The Lost City Trek or Ciudad Perdida was something on our list before we even set foot in Colombia and as we travelled through the country and headed from Cartagena to Minca we were excited to see if we could do the Trek though our hostel – Casa Loma.
After booking the trek through the highly recommended Casa Loma we decided to opt for the 5 day instead of 4 day as we were in no rush and we wanted to enjoy as much time as possible being out in the Colombian jungle!
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Ciudad Perdida – The Lost City Trek
We were picked up by taxi at 7am from outside the church in Minca and driven to the Baquianos offices in Santa Marta where we paid up the 850,000 COP for the tour and loaded our things into the 4×4 to go and pick the rest of our group up. With nine of us in total we made our way out of Santa Marta and onto the Lost City Trek!
We arrived in the town of Mamey which is at the foothills of the Sierra Nevada mountain range and all sat down for a big meal before we started our trek to the Lost City. In the restaurant was a painting of a map to Lost City showing the indigenous towns and mountains along the way and what we were going to pass on on the trek.
The first days hike was 7km and mostly uphill to start with the scenery just getting better and better as we went. With a couple of stops on the way for me, as I really wasn’t feeling too great, we couldn’t have asked for a better group. Everyone offered me food and energy supplies to keep my strength up and our guide (Jose) was also great at keeping a close eye so although I was feeling very weak I knew I was in safe hands. A comforting thought when you are hiking uphill in temperatures over 30 degrees.
Along our travels we were met by a pace of mules every now and again carrying ours and other group’s food and supplies to the camps, it was fun trying to jump out of the way as these guys really stop for nothing! After a tiring but amazing day we made it to camp at Casa Alfredo for a slap up meal cooked by our tour chef Carlos and game of cards with everyone after dinner. A sweet first day (apart from the illness) making a lots of new friends including a feathery one at Casa Alfredo, by 8pm we were totally ready for bed and ready to tackle the epic day 2!
An early start at 6am, we were all up and filled with breakfast and headed out on the 14 km hike all the way to Casa Paraiso. We were so impressed at how well The Lost City Trek is set up, each camp has its own beds or hammocks, the latter we preferred and opted for on our last couple of nights. At each camp there are also full kitchen and dining areas to sit at night and even shower and toilet facilities, basic but they are there! All along the walk to the Lost City there are perfectly stationed stops, just when you think you need a little rest bite, viola! one pops up. Complete with fresh water, melon or pineapple cut up by your guide and the chance to buy a cold Coca Cola or energy drink if you fancy one, these guys really do cater for hikers!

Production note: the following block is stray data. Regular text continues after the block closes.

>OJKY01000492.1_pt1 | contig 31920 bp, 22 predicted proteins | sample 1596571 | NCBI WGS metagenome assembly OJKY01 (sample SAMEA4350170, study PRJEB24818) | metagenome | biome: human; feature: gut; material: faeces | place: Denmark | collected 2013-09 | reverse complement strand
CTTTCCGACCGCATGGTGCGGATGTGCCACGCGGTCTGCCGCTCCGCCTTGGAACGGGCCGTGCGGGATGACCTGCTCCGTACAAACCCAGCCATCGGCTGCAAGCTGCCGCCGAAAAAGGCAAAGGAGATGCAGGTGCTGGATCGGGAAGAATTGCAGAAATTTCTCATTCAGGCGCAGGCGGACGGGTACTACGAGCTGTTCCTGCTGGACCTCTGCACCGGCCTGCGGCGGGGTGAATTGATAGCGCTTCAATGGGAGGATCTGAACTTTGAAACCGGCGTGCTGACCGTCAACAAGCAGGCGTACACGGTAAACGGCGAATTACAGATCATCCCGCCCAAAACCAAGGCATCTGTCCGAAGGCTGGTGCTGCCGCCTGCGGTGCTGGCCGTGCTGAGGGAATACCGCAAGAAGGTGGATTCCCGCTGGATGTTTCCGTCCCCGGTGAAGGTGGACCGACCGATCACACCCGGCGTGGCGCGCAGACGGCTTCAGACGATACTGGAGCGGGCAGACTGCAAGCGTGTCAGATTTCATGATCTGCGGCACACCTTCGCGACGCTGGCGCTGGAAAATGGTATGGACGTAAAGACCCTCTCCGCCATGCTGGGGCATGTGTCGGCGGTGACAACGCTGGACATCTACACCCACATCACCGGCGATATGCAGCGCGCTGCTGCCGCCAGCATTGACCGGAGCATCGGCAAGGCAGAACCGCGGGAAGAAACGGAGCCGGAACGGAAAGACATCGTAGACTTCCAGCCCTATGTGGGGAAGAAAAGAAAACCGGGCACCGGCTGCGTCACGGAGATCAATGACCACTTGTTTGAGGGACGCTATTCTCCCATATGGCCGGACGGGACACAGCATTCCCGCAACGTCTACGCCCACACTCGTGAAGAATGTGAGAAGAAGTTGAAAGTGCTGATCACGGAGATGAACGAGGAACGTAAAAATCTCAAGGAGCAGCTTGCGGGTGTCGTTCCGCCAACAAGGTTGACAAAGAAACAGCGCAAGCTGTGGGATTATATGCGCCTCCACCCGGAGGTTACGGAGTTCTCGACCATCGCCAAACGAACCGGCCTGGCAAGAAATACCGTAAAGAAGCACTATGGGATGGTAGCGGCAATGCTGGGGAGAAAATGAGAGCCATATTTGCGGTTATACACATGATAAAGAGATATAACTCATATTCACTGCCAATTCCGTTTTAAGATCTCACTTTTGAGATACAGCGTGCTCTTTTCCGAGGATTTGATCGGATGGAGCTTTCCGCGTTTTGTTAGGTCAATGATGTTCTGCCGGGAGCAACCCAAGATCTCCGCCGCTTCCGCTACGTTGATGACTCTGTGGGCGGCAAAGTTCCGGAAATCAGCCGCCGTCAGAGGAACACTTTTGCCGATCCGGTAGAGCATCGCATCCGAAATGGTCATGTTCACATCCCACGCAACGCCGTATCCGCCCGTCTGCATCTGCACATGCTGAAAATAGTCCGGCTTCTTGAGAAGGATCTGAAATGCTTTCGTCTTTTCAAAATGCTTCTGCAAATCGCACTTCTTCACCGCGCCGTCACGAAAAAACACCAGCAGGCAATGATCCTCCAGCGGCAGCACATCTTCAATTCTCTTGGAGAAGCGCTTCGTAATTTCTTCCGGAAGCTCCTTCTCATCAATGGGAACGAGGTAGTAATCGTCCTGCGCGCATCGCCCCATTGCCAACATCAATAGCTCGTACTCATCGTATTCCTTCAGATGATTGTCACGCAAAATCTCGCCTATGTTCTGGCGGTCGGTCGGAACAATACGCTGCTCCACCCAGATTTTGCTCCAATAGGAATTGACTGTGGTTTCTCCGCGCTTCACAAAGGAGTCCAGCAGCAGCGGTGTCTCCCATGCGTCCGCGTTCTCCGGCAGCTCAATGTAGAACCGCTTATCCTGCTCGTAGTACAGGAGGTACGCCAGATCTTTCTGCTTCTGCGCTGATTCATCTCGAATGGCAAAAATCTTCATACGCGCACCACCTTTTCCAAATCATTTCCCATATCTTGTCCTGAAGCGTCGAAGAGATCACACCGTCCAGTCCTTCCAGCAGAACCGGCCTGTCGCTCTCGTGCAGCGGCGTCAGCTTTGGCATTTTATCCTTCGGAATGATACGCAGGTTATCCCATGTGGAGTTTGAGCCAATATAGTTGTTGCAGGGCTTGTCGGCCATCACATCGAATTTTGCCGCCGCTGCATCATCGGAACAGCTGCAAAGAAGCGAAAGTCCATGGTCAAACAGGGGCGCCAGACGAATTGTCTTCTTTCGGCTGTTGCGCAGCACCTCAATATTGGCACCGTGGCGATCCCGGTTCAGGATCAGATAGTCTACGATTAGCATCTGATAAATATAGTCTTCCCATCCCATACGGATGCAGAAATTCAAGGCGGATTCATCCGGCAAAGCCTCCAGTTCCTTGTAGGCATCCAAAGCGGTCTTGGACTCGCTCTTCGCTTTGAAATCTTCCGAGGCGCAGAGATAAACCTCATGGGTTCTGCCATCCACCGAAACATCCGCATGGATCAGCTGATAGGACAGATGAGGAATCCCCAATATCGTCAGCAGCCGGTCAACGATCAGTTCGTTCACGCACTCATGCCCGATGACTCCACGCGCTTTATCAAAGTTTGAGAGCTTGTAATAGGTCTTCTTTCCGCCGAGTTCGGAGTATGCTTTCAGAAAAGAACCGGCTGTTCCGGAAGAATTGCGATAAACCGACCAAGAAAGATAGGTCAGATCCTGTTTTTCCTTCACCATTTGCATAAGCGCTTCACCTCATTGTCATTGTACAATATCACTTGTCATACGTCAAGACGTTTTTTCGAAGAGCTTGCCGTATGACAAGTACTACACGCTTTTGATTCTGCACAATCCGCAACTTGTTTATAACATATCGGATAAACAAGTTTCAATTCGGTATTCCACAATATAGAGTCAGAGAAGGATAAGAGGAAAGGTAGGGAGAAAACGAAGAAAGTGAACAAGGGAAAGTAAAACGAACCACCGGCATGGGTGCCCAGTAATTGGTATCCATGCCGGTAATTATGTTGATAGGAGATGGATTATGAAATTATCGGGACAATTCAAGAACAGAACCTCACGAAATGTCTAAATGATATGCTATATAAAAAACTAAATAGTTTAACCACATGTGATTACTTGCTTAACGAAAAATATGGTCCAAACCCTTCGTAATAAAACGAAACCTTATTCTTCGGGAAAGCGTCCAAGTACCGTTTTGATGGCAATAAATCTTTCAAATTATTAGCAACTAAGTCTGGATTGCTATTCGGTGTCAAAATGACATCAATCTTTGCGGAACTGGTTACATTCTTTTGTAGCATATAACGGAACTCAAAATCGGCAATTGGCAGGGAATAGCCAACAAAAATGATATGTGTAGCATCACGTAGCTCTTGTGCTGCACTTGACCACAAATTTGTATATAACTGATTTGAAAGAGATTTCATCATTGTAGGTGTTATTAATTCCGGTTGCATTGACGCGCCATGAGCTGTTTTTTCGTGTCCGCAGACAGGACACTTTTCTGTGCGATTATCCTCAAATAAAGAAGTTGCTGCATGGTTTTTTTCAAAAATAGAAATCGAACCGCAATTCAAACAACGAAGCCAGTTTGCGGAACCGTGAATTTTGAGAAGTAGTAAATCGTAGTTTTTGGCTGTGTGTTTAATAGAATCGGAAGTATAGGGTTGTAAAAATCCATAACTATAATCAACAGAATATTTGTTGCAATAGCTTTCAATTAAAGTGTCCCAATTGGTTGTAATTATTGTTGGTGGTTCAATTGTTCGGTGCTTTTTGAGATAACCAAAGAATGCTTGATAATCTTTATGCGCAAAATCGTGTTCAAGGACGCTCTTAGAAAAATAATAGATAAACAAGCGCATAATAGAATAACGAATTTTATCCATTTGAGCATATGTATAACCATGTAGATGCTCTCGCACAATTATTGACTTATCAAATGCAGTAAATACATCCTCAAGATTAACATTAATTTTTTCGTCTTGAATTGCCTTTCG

After crossing a few rivers and passing a couple of camps along the way with still beautiful scenery we sopped at Casa Mumake for lunch and a welcome swim in the river nearby. Although 14 km doesn’t seem that long the terrain, heat and humidity make for a much harder and timely hike than we initially thought.
The Lost City trek also passes and runs through many Indigenous villages and small housing colonies along the way. You will most certainly will come into contact with the indigenous tribes there. Disbanded into different tribes after the Lost City was deserted hundreds of years ago the Yogi and Wiwa are just a couple that still live in the area. It is so interesting to see these people who are still living by ancient traditions, just as they were hundreds of years ago.
Later into the afternoon we arrived at the last stop before the Lost City and our camp for the night, Casa Paraiso! We took another dip in the river and sat watching the nearby waterfalls before sitting down to another great dinner cooked by Carlos with the added treat of popcorn this time round!
We were up at 5.40 and ready for 6am to head straight to the 1200 steps leading up to the Lost City. So excited for what lied ahead we asked our guide whether we could go on with a few others while he followed behind making sure everyone was on the way. We crossed the river after a short while and waited patiently for our group to appear on the other side. After a few minutes we decided to go on at a slower pace, hoping they would catch up. Unfortunately (or more fortunately!!) we got to the steps shortly after and excitement took over, like giddy school kids we decided to run all the way up the 1200 steps to the top. We entered the Lost City as first ones there!
Exploring the ruins early morning with no-one around was just incredible. Picturing how the Tairona used to live and seeing how big the place is we really imagined how the city used to a be a busy community living, thriving within their surroundings deep into the Sierra Nevada.
Feeling like Indiana Jones we made our way around the lower levels of the city working our way up to the upper levels taking in the relic stones left behind by the citie’s people. The early morning eerie-ness and with no-one around gave us a real feeling of adventure and something so special, truly a travel moment we will always remember.
Note if you do run on up there alone there is an army presence at the very top of the city which is due to its past but they are there for any people’s and the city’s protection and to make sure the place is kept free from looters. Just be friendly and say hi like we did!
After marvelling at the city from the highest point, the rest of our group had caught up and joined us. We had a talk from our guide Jose on the history of the Ciudad Perdida, learning about how the people used to live, work with gold and keep themselves as a fully functioning and prosperous community. Jose then took us to a small community located on the grounds of the Lost City, a local shaman and his family still live on this site practising ancient traditions and keeping the spirit of the Tairona alive.
We then exited the city through a scenic route making our way slowly down and back to the steps we had previously ran up. We spent a good few hours at the city taking it in. For us it was a truly magical and fascinating archeological, historical and spiritual experience.